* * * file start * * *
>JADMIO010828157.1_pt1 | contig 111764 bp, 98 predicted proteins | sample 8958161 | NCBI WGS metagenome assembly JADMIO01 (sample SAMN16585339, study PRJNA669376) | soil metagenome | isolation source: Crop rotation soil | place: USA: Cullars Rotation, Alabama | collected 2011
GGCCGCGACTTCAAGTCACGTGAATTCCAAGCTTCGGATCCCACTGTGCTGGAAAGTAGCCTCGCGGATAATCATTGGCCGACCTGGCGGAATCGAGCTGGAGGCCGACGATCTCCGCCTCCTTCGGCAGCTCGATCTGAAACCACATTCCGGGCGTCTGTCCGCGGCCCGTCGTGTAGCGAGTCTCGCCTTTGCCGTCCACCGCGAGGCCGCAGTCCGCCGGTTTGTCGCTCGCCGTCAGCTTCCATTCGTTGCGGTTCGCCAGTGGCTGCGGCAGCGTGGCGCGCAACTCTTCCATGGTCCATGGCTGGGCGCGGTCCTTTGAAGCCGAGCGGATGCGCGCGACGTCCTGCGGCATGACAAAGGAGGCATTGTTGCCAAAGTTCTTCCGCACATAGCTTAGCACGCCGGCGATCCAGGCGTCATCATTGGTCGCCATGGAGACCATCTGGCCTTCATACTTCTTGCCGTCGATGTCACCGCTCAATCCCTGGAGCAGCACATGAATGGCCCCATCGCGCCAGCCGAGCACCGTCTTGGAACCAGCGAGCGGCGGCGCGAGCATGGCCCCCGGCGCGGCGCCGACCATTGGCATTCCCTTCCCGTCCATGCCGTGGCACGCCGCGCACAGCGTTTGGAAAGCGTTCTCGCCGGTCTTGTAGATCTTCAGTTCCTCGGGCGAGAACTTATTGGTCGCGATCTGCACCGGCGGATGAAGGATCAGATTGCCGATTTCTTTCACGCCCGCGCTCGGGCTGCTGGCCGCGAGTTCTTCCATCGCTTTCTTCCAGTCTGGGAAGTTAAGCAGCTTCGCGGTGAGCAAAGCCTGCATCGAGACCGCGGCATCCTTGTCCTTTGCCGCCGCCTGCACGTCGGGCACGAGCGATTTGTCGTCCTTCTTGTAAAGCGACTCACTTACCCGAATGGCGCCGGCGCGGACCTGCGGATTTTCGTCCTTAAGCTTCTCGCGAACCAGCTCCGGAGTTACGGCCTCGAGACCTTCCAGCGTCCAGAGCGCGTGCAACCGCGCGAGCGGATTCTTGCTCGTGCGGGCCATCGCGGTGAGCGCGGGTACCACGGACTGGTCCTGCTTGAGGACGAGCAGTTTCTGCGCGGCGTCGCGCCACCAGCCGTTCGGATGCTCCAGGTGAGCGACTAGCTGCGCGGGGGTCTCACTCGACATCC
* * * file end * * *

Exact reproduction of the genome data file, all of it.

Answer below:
>JADMIO010828157.1_pt1 | contig 111764 bp, 98 predicted proteins | sample 8958161 | NCBI WGS metagenome assembly JADMIO01 (sample SAMN16585339, study PRJNA669376) | soil metagenome | isolation source: Crop rotation soil | place: USA: Cullars Rotation, Alabama | collected 2011
GGCCGCGACTTCAAGTCACGTGAATTCCAAGCTTCGGATCCCACTGTGCTGGAAAGTAGCCTCGCGGATAATCATTGGCCGACCTGGCGGAATCGAGCTGGAGGCCGACGATCTCCGCCTCCTTCGGCAGCTCGATCTGAAACCACATTCCGGGCGTCTGTCCGCGGCCCGTCGTGTAGCGAGTCTCGCCTTTGCCGTCCACCGCGAGGCCGCAGTCCGCCGGTTTGTCGCTCGCCGTCAGCTTCCATTCGTTGCGGTTCGCCAGTGGCTGCGGCAGCGTGGCGCGCAACTCTTCCATGGTCCATGGCTGGGCGCGGTCCTTTGAAGCCGAGCGGATGCGCGCGACGTCCTGCGGCATGACAAAGGAGGCATTGTTGCCAAAGTTCTTCCGCACATAGCTTAGCACGCCGGCGATCCAGGCGTCATCATTGGTCGCCATGGAGACCATCTGGCCTTCATACTTCTTGCCGTCGATGTCACCGCTCAATCCCTGGAGCAGCACATGAATGGCCCCATCGCGCCAGCCGAGCACCGTCTTGGAACCAGCGAGCGGCGGCGCGAGCATGGCCCCCGGCGCGGCGCCGACCATTGGCATTCCCTTCCCGTCCATGCCGTGGCACGCCGCGCACAGCGTTTGGAAAGCGTTCTCGCCGGTCTTGTAGATCTTCAGTTCCTCGGGCGAGAACTTATTGGTCGCGATCTGCACCGGCGGATGAAGGATCAGATTGCCGATTTCTTTCACGCCCGCGCTCGGGCTGCTGGCCGCGAGTTCTTCCATCGCTTTCTTCCAGTCTGGGAAGTTAAGCAGCTTCGCGGTGAGCAAAGCCTGCATCGAGACCGCGGCATCCTTGTCCTTTGCCGCCGCCTGCACGTCGGGCACGAGCGATTTGTCGTCCTTCTTGTAAAGCGACTCACTTACCCGAATGGCGCCGGCGCGGACCTGCGGATTTTCGTCCTTAAGCTTCTCGCGAACCAGCTCCGGAGTTACGGCCTCGAGACCTTCCAGCGTCCAGAGCGCGTGCAACCGCGCGAGCGGATTCTTGCTCGTGCGGGCCATCGCGGTGAGCGCGGGTACCACGGACTGGTCCTGCTTGAGGACGAGCAGTTTCTGCGCGGCGTCGCGCCACCAGCCGTTCGGATGCTCCAGGTGAGCGACTAGCTGCGCGGGGGTCTCACTCGACATCC